(2), (3)  “ConAgra Pushes Sweet Potato to Straighten Up and Fry Right,” Ilan Brat, The Wall Street Journal, May 23, 2010

(4)  “Consider that in the Andean highlands, a single farm may host as many as 40 distinct varieties of potato. . . , each having slightly different optimal soil, water, light, and temperature regimes. . . . (In comparison, in the United States, just four closely related varieties account for about 99 percent of all the potatoes produced.)”  Eat Here, Reclaiming Homegrown Pleasures in a global Supermarket, Brian Halweil, W.W. Norton & Company, 2004, p. 71  (As climate change takes hold, we may find ourselves wishing we had more potato varieties with different tolerances.)

(5)  “About 90 percent of the money that Americans spend on food is used to buy processed food.  But the canning, freezing, and degydrating techniques used to process food destroy most of its flavor.  Since the end of World War II, a vast industry has arisen in the United States to make processed food palatable.  Without this flavor industry, today’s fast food industry could not exist.”  (Leads one to wonder whether the loss of a food’s natural flavor coincides with a loss of naturally-occurring nutrients as well.)  Fast Food Nation, Eric Schlosser, Perennial, 2002, p. 120.

(6)  “Over the past twenty-five years, Idaho has lost about half of its potato farmers. . . .  Family farms are giving way to corporate farms that stretch for thousands of acres.”  Schlosser, p. 118.  Sadly, Brat reports that Louisiana sweet potato farmers are eager to see ConAgra’s entry into the market, believing that the company’s new, $155 million sweet-potato processing plant as a key to their survival.

(7)  “Why Your Tomato Has No Flavor,” Jie Jenny Zou, The Wall Street Journal; “Bring Back Those Tasty Tomatoes,” The Los Angeles Times in The Daily Camera, “Monsanto Digs Into Seeds,” Ian Berry, The Wall Street Journal, June 27, 2012, p. B9:  “For years, seed companies have emphasized shelf-life and durability in shipping at the expense of taste, Consuelo Madere, vice president of Monsant’s vegetable-seed division, said in an interview.”

Eating Well–Without Trying So Hard or Worrying So Much

“Healthy eating:”  Two words with the power to spark enormous stress.  Those two words can easily send our minds swirling with confusion–and likely as not, a good measure of guilt as well.  “Am I doing enough?  Am I eating too many carbs?  Should I be juicing more?  Are eggs on the good list or bad?”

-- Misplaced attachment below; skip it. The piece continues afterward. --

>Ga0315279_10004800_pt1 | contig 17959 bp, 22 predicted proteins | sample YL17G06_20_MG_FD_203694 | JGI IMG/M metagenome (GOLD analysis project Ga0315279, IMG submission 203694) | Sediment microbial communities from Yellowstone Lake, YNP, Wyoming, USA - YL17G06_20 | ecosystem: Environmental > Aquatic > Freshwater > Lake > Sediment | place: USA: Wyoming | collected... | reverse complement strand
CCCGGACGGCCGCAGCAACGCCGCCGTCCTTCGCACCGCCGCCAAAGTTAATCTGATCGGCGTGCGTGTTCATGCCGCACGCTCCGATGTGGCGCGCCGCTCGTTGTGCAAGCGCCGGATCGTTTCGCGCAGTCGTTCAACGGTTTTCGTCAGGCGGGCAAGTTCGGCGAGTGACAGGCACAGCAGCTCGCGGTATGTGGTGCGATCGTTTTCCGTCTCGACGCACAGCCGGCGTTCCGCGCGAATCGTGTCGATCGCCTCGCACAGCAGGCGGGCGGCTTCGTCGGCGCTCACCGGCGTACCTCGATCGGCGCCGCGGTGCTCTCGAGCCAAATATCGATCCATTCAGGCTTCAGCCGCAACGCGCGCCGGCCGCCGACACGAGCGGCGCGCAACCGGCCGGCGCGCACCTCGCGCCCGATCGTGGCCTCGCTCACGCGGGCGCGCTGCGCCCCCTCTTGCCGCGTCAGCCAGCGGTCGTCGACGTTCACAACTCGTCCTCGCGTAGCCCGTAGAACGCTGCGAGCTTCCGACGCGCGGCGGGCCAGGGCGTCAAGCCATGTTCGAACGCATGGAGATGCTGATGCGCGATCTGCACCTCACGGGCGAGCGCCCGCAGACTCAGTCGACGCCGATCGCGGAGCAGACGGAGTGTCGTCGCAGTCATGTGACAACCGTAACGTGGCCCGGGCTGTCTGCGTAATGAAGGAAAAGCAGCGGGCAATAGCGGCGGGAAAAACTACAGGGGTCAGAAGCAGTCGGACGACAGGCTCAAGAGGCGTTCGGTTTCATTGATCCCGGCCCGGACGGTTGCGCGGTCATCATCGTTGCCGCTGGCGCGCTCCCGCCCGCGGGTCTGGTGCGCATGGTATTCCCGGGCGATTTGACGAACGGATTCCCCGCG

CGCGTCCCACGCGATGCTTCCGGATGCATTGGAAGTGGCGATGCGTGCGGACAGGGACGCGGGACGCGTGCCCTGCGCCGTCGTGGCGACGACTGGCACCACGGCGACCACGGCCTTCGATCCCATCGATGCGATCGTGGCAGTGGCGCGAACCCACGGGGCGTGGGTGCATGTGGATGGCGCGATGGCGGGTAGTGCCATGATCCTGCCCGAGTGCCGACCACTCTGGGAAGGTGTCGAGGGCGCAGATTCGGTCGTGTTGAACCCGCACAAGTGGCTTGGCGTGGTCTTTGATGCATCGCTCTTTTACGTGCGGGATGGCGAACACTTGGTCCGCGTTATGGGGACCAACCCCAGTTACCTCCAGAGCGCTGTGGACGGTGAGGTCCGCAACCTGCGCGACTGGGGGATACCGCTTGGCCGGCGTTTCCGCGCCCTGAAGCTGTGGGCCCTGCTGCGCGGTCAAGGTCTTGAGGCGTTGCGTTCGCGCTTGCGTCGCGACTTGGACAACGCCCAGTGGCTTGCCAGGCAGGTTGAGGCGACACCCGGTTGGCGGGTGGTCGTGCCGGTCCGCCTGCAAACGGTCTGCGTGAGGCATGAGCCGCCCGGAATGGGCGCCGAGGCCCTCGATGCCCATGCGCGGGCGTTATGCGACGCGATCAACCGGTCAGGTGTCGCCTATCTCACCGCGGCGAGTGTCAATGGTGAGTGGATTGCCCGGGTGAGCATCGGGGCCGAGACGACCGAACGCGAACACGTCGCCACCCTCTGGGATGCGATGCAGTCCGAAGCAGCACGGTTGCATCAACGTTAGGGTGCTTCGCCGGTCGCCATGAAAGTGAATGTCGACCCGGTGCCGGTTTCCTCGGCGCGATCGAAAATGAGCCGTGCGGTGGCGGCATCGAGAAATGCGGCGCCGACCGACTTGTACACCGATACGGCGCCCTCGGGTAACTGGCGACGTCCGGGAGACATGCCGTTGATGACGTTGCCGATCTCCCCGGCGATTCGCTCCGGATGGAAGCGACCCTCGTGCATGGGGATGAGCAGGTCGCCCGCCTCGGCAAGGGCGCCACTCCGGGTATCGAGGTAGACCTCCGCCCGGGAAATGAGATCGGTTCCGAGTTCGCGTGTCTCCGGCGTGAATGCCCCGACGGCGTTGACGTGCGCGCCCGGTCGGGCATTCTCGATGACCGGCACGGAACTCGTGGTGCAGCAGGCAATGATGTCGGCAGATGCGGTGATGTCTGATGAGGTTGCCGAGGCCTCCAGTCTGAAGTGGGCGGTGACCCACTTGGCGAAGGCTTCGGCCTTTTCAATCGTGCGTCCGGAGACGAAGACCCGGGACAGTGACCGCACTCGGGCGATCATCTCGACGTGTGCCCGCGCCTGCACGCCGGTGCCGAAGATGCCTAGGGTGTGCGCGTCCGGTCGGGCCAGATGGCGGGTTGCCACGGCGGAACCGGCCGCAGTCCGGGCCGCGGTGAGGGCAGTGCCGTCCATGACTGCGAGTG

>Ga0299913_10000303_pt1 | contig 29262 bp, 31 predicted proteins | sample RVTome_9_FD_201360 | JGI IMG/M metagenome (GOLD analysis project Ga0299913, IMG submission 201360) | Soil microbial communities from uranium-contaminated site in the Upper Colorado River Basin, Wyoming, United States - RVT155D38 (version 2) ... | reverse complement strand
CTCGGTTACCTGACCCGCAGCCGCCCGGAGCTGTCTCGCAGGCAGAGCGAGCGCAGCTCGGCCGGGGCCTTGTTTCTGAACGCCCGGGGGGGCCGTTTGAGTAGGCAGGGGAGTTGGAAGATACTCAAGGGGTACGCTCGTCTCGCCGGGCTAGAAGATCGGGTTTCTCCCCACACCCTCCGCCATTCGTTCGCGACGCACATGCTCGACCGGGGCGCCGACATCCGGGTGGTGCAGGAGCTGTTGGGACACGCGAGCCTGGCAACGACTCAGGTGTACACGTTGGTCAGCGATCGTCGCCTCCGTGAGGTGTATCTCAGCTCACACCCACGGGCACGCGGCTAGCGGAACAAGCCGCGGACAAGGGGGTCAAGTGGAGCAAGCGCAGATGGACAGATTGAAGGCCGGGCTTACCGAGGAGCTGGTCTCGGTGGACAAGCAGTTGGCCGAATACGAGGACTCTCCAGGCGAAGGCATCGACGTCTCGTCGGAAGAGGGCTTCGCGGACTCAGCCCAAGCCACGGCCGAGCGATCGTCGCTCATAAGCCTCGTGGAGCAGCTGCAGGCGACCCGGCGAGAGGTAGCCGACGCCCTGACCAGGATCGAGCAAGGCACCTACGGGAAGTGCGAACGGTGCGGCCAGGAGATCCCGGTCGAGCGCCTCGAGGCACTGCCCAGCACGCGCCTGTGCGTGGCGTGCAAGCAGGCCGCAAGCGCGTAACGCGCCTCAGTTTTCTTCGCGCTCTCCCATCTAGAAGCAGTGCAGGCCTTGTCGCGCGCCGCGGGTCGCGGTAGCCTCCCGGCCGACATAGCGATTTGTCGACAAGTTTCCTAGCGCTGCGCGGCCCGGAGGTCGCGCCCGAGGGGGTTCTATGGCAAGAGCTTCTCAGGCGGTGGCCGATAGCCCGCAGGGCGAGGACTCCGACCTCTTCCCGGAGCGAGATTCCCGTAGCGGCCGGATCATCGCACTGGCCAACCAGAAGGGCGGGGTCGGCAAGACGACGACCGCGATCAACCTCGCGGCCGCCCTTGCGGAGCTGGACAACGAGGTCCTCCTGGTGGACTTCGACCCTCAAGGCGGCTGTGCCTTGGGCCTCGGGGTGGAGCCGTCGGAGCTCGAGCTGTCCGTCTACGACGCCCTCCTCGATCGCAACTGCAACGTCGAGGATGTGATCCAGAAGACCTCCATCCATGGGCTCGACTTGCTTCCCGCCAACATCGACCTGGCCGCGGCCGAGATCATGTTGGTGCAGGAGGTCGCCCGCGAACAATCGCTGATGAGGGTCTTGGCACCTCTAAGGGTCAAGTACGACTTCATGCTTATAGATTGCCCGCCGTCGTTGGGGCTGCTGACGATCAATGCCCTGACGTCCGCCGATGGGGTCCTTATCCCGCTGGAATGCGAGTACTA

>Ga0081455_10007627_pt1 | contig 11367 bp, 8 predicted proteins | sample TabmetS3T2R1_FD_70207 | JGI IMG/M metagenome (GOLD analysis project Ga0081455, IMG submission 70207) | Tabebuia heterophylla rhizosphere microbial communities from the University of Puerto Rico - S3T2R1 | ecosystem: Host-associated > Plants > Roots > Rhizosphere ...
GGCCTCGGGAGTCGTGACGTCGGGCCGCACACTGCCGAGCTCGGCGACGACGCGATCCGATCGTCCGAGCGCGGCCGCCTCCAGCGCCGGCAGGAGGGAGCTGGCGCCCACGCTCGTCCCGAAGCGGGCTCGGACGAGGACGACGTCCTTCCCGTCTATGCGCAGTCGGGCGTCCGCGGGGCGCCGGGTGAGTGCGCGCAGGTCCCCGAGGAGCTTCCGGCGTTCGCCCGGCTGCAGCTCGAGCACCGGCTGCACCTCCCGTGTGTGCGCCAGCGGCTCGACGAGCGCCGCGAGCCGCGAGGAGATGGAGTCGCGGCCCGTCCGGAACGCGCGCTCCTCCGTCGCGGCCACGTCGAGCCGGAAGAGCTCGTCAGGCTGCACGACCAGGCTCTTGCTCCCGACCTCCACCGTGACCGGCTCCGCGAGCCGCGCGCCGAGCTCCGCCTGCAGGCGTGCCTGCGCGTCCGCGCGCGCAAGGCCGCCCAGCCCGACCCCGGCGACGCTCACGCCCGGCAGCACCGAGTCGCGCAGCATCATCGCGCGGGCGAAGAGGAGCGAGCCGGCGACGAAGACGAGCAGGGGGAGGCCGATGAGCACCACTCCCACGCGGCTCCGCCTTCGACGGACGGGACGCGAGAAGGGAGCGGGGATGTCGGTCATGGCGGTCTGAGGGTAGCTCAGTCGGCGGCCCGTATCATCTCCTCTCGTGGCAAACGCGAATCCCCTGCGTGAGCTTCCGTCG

Suspended Judgment:  There’s a secret for happy and healthful eating, but can you first even imagine that eating well is a lot easier than you think?  Could you believe that it doesn’t have to be really hard, guilt-laden or worrisome?


Autumn Bounty

Seasonal Bounty. Limiting our produce choices to what’s in season has the curious consequence of making it easier to cook meals that are healthy and delicious.

Seasonal Eating:  The key to eating well, happily and easily, without worry or guilt.  Let me make the case, beginning with a definition of “seasonal eating.”  Seasonal eating is really place-based eating, i.e., for the place where you find yourself, eating what the earth provides, when the earth provides it, in the amounts provided by the earth.

“Place” is a critical to seasonal eating.  The term is otherwise meaningless since at any one point in time, a produce item is “in season” somewhere in the world and can be found in the produce aisle of your local grocery store.  Only when eating is tied to place do we reap the many benefits of a true seasonal approach.  In an interesting paradox, it is the limiting aspects of place-based eating that are the source of its many advantages.

Read on to discover the many benefits–health and otherwise–of seasonal eating. . . .  I’ve discovered at least a dozen.

In the meantime, if you’re ready to start the seasonal eating journey, join us for one of our Healthy, Seasonal Meal Making Classes.

Recipe: Sauteed Beet Greens composed with Toasted Walnuts, Bacon Bits, & Chopped Egg

Sauteed Beet GreensThis unusual–but very tasty and super nutritious–dish makes a nice light supper, or breakfast or lunch, especially if you play around with some of the options in the notes below.

Sauteed Beet Greens composed with Toasted Walnuts, Bacon Bits, & Chopped Egg

  • 1-2 slices bacon